Two New West Seattle Landmarks!

West Seattle Junction’s Crescent-Hamm and Campbell Buildings Designated


Campbell Building / photo: Sarah Martin

The Seattle Landmarks Preservation Board (LPB) has voted unanimously to designate two of West Seattle Junction’s iconic commercial buildings: Crescent-Hamm Building (4302 SW Alaska Street/4559 California Avenue SW) and Campbell Building (4554 California Avenue SW). The Hamm designation vote was on February 15th, followed by the Campbell designation on April 5th. These two prominent anchor buildings, occupying the northeast and northwest corners of California and Alaska, are the first official City Landmarks in the heart of the Junction.

Historic preservation consultants Sarah Martin and Flo Lentz prepared both nominations on behalf of the Southwest Seattle Historical Society (SWSHS) as part of its “We Love the Junction” campaign. The Johnson Partnership, who represented the building owners, made presentations to the Board for both properties. Their presentation for the Hamm building focused on the changes to the historic fabric and the issue of integrity. For the Campbell Building, they were there to clarify the owners’ support of the exterior designation, but not interior.

Members of the “We Love the Junction” Task Force along with other community members attended both hearings to speak in favor of their designations. Peder Nelson, SWSHS board vice-president and co-chair of the task force, said he represented “hundreds of people in West Seattle” including Seattle City Council member Lisa Herbold, King County Executive Dow Constantine, and former Seattle Council member Tom Rasmussen.

Crescent-Hamm Building

Crescent-Hamm Building / photo: Sarah Martin

Crystal Dean, a task force member, described the Hamm Building (home to Easy Street Records) as a “jewel…the Junction’s north star,” adding that the “Hamm and Campbell Buildings are to West Seattle what Pike Place Market is to downtown.” Board comments were overwhelmingly positive as well. Steven Treffers said the building “truly does embody the two-part commercial block” and remains very intact.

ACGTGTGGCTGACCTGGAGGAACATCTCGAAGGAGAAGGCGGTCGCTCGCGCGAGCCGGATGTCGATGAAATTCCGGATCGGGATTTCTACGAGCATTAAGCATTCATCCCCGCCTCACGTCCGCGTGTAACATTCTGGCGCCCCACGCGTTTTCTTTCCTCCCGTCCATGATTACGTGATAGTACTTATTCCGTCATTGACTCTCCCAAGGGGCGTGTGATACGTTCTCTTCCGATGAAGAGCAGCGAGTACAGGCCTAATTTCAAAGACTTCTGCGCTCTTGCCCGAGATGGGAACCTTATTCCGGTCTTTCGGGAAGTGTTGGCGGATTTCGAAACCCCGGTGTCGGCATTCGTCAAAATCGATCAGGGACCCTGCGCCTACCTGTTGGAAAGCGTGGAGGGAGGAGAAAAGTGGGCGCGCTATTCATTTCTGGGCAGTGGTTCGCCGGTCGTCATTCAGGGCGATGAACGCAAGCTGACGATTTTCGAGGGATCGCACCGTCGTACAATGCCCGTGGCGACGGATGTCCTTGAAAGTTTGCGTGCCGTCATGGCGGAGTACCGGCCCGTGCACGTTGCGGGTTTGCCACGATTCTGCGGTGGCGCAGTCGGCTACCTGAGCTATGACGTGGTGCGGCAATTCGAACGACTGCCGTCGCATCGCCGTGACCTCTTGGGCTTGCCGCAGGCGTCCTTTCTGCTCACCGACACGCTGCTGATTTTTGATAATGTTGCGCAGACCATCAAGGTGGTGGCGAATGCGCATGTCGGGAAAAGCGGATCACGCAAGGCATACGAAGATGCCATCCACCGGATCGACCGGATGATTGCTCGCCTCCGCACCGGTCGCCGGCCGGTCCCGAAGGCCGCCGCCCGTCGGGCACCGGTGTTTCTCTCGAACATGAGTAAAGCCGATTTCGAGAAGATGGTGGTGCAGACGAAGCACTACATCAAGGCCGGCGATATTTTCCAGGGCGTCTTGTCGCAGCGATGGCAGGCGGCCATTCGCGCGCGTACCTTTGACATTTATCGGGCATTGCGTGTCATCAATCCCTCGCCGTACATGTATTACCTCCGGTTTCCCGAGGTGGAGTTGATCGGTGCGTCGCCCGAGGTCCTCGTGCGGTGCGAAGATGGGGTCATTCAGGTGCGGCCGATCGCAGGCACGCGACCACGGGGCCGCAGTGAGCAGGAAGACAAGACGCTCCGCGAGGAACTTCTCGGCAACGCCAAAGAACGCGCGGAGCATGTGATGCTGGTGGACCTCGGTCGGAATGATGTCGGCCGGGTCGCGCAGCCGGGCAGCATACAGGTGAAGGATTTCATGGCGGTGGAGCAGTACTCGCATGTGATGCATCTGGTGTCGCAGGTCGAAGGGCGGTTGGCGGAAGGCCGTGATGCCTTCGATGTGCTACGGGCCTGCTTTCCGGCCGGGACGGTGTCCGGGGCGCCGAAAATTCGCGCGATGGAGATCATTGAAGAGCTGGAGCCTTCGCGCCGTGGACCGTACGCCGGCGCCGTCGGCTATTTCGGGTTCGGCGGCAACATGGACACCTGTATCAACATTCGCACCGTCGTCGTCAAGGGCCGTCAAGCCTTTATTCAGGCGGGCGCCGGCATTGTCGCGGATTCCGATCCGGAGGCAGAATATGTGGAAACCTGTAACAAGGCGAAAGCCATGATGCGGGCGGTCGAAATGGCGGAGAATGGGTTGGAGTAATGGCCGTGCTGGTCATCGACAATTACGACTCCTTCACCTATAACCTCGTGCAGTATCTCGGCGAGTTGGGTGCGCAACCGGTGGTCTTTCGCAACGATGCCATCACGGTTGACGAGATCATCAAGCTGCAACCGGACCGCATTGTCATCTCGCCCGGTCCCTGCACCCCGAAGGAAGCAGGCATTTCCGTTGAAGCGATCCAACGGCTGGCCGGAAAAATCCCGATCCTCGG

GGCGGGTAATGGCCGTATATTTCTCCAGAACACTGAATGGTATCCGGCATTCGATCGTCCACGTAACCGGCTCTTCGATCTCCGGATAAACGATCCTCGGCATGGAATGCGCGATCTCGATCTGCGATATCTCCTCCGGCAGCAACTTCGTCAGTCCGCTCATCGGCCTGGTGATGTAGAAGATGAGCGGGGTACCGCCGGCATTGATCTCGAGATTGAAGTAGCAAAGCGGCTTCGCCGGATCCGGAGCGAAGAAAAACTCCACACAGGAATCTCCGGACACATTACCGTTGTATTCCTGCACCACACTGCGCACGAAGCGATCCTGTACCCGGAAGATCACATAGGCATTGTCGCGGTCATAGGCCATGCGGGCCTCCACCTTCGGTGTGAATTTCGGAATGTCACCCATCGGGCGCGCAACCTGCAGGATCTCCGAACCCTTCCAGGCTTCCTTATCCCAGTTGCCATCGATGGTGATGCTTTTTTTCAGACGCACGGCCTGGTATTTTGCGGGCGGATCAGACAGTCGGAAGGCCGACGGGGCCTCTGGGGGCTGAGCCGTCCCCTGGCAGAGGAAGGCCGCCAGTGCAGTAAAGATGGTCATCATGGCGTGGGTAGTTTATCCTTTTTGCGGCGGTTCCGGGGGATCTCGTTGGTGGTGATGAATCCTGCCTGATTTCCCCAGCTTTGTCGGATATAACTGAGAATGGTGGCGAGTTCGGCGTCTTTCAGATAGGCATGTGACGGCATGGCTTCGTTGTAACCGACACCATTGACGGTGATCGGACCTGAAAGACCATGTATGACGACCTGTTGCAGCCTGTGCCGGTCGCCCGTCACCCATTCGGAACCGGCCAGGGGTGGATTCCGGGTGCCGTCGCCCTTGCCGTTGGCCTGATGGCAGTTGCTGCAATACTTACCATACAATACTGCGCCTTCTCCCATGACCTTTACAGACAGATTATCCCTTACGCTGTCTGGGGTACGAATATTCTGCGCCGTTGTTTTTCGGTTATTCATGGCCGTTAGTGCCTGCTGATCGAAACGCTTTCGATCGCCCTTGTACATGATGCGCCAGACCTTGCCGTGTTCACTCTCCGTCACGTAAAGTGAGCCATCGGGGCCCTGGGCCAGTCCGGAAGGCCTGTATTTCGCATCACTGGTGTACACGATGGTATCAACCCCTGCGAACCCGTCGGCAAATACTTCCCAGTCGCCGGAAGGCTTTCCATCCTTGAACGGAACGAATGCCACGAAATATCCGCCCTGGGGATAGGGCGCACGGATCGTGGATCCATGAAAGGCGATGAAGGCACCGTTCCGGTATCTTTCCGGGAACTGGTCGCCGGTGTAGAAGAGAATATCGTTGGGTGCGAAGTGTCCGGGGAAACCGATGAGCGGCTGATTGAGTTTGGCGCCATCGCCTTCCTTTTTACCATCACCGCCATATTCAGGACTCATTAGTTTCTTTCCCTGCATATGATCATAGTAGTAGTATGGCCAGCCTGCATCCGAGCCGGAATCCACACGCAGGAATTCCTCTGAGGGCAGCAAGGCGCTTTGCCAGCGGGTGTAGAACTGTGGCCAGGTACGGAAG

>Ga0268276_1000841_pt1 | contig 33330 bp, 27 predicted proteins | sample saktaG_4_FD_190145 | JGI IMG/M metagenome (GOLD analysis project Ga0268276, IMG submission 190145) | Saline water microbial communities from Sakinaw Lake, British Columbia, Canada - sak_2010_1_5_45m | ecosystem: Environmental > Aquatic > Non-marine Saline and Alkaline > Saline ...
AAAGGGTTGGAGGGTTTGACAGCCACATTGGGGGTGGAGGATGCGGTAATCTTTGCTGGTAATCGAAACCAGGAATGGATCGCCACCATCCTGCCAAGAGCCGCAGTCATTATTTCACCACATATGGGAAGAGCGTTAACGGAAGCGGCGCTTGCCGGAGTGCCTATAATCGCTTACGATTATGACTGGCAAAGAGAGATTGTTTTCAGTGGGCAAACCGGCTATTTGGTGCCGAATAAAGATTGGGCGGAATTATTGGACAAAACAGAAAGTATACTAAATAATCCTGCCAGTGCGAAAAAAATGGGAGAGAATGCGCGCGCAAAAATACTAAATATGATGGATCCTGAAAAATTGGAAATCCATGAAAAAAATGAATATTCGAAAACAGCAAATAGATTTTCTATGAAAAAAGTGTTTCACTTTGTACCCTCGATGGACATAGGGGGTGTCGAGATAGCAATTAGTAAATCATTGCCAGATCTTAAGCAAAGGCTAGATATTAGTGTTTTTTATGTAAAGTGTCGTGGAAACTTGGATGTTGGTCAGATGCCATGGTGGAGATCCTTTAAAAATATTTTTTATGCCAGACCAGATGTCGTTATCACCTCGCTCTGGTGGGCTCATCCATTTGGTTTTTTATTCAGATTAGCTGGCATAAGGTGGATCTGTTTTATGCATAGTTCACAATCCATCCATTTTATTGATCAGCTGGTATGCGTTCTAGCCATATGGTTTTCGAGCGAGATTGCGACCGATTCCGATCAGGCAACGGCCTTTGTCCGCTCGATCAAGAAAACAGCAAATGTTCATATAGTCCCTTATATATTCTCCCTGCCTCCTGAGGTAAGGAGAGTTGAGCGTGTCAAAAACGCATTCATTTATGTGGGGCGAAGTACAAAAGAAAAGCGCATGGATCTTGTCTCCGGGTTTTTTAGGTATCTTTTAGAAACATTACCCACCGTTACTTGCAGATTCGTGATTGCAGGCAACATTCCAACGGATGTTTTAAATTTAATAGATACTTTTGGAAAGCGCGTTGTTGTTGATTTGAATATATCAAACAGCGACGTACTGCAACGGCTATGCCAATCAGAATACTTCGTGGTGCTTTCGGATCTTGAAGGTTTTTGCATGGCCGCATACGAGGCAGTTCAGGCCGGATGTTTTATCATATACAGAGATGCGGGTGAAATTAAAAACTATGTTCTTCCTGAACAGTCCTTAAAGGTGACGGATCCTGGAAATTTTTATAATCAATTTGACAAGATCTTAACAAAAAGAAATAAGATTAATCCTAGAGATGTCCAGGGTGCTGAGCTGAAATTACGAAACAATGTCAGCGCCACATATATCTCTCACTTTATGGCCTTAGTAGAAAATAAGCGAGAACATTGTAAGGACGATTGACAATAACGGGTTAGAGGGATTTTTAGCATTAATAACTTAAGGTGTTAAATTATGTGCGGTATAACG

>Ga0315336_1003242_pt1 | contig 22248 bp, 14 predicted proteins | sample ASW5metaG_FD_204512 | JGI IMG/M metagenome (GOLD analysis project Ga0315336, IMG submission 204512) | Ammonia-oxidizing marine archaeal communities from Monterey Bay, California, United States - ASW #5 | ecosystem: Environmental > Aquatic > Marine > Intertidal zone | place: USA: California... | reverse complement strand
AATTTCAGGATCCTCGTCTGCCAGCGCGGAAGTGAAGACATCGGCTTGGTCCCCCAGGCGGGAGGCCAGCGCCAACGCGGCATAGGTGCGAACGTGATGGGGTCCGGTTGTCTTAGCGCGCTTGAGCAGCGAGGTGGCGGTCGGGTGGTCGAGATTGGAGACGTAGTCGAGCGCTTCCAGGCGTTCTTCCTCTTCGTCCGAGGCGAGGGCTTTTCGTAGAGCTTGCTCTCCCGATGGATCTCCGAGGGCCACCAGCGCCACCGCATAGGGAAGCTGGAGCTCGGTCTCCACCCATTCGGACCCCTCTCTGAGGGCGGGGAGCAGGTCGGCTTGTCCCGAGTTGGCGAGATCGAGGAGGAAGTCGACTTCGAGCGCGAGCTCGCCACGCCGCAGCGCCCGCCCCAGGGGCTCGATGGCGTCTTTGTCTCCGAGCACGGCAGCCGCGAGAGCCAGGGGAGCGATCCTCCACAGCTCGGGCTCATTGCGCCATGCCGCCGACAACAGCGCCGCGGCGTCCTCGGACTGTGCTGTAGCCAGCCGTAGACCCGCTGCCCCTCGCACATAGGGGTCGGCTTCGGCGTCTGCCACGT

The Board’s deliberation for the Campbell Building  (main tenant Cupcake Royale) looked at four of the designation standards: Criteria B, C, D, and F. Treffers expressed his gratitude to the consultants, as well as the outpouring of community support. He voiced his support of Criterion B due to its strong ties with real estate developer William T. Campbell, saying it was the first of his commercial buildings and the one that he held onto the longest.

Board member Deb Barker praised the Calvo family, owners of the Campbell Building since 1943, for their “loving care over the years,” saying that the two-story brick structure stands as the “cornerstone of the crossroads.”

Nelson said their group is “thrilled by these designations” which marks a high point in their campaign. In March 2016, they released the results of their two-year historical survey, What Makes the West Seattle Junction Special?, funded by 4Culture. The joint collaborative effort – which included the West Seattle Junction Association, Southwest District Council, Junction Neighborhood Organization (JuNO), and ArtsWest – led to the launch of the “We Love the Junction” campaign.

The next step is for the City to work with both owners in negotiating a Controls and Incentives Agreement for the landmarks. Only the exterior of both buildings were designated.

Congratulations to the Southwest Seattle Historical Society and “We Love the Junction” Task Force for their pro-active efforts in protecting the community’s history. A leader in these efforts has been SWSHS Executive Director Clay Eals. The organization just announced that Clay will be stepping down from his post in July. He’ll go out on a high note. Learn more about Clay and his work with the SWSHS and the organization’s search for a new Executive Director.

Upper left photo in sidebar: “We Love the Junction” Task Force members / credit: SWSHS